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Indian investors have to contend with two conflicting set of facts right now. Let us take them one by one. First is the bailout package that the leaders of the developed world used after the global financial meltdown. Basically, the governments had to pitch in their own credit to bailout parties whose credit became unacceptable. This influx of credit was like a massive dose of medicine to rescue a patient who was slipping away. But such a strong medicine will have side-effects. And the financial side effect of the massive bail out programs is the rapid rise of prices across asset classes. Be it stock markets, real estate or gold. When such a deluge of money starts chasing assets, prices go up.



But here's the catch, the bailout packages can only be a short term measure. In the long term, the developed nations will have to do the opposite of flooding the economy with money. They will have to drain it and bring about structural changes. Simple but difficult changes like living within one's means and not on one's credit card. Such measures will begin sooner rather than latter. Simply because the medicine - government credit - itself seems to be losing its efficacy. As noted investor George Soros points out in a recent speech, that is exactly what the recent European subprime crisis indicates.


If a large influx of money can cause prices to rise across asset classes, surely the opposite is also going to be true. As and when governments in the West decide to roll back the deluge of money, prices will contract. The breathtaking rally soon after the stock markets collapsed came as a pleasant surprise for investors. We believe, the draining out of the bailout packages will bring about the opposite reaction.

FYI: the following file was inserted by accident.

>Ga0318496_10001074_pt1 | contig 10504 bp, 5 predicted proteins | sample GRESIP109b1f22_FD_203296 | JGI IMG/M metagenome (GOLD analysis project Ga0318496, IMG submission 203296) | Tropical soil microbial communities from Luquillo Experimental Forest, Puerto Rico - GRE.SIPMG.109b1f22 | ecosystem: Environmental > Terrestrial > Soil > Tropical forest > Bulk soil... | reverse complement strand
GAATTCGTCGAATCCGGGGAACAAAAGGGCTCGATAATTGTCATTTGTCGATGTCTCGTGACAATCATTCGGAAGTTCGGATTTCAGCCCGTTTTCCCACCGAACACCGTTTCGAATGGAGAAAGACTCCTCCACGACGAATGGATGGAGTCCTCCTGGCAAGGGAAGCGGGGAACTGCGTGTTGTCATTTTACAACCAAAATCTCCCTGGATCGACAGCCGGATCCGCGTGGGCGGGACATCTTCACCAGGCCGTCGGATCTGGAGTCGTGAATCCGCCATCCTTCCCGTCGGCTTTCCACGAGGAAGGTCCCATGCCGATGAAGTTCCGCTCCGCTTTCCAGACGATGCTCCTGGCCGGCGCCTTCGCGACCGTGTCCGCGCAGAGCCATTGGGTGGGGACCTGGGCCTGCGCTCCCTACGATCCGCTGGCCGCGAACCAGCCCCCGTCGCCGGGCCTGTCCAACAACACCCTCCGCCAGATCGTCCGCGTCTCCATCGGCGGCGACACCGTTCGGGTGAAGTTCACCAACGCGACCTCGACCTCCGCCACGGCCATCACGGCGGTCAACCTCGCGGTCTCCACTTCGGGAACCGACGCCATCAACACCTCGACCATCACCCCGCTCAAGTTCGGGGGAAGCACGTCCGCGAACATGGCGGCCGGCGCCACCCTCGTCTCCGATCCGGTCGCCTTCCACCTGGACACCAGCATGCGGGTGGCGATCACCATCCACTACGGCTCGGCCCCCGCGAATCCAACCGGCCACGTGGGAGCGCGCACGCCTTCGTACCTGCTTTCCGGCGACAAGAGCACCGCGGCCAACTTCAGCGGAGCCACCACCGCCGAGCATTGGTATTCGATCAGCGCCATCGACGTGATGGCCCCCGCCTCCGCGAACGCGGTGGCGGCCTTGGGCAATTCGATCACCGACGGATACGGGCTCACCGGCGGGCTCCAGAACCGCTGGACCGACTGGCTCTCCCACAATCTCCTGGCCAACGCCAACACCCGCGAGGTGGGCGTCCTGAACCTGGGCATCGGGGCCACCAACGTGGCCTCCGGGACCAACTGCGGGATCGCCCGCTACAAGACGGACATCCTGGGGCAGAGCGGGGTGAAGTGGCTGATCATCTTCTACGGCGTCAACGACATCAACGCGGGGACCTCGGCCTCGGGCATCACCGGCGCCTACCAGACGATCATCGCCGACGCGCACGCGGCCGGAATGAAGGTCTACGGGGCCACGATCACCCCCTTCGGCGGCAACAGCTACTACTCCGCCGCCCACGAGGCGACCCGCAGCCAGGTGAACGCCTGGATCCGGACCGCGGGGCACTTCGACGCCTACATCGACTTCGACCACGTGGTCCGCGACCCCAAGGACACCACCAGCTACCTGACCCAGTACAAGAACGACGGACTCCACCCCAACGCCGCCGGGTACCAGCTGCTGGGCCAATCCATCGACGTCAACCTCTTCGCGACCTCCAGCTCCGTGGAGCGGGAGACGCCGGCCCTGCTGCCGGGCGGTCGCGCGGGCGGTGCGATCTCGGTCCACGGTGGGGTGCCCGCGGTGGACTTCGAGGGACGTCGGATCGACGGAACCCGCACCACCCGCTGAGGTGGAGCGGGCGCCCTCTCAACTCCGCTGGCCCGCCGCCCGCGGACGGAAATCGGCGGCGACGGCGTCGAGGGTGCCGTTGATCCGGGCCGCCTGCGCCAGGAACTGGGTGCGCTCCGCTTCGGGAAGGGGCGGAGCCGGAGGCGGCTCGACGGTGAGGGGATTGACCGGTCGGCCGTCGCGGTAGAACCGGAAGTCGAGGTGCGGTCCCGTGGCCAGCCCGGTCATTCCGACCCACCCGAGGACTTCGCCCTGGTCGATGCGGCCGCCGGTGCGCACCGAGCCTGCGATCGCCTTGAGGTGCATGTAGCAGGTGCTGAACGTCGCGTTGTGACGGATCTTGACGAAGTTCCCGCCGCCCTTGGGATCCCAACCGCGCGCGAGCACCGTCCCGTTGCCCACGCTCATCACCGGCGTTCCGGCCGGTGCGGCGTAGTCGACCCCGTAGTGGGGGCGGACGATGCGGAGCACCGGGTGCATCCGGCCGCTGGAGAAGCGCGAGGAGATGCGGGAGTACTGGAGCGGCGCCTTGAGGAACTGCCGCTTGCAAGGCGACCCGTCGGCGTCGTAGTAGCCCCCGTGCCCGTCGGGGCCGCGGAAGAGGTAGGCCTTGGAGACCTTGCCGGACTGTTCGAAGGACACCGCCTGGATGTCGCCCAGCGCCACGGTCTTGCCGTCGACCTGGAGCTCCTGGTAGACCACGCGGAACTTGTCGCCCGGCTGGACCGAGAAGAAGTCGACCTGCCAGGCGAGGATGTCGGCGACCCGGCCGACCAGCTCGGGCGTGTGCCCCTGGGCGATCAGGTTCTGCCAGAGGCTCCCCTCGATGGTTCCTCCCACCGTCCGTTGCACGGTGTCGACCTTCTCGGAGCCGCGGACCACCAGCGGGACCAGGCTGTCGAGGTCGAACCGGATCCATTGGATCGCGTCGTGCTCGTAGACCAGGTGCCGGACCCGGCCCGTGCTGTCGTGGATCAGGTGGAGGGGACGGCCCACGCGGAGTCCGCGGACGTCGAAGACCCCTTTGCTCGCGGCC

The underlying fundamentals


Now, on to the second set of facts, which are particularly relevant to Indian investors. No matter whether stock markets collapse, rally back or collapse again, the underlying fundamentals remain intact. That of the India growth story. A huge nation of eager consumers and producers will keep economic activity buzzing. There are too many economic problems to solve. More roads, power, housing, education, healthcare, better lifestyle, so on and so forth. And the solution to each of the problems will result in economic activity. As agents of economic activity, companies will create wealth. Investors who have stock holdings in such companies will benefit. Unless of course, India tragically decides to stick to its past ways and curb the aspirations of a billion plus people. By all indications that is not going to happen.


Conclusion


To sum up, there is a very strong underlying reason why investors should own well-managed sound Indian companies. That doesn't change because the developed nations' credit machinery is broken, mended or broken again. But the price at which excellent Indian companies are available is a function of the cues emanating from the West. Our advice to Indian investors is to act decisively when the prices are right.


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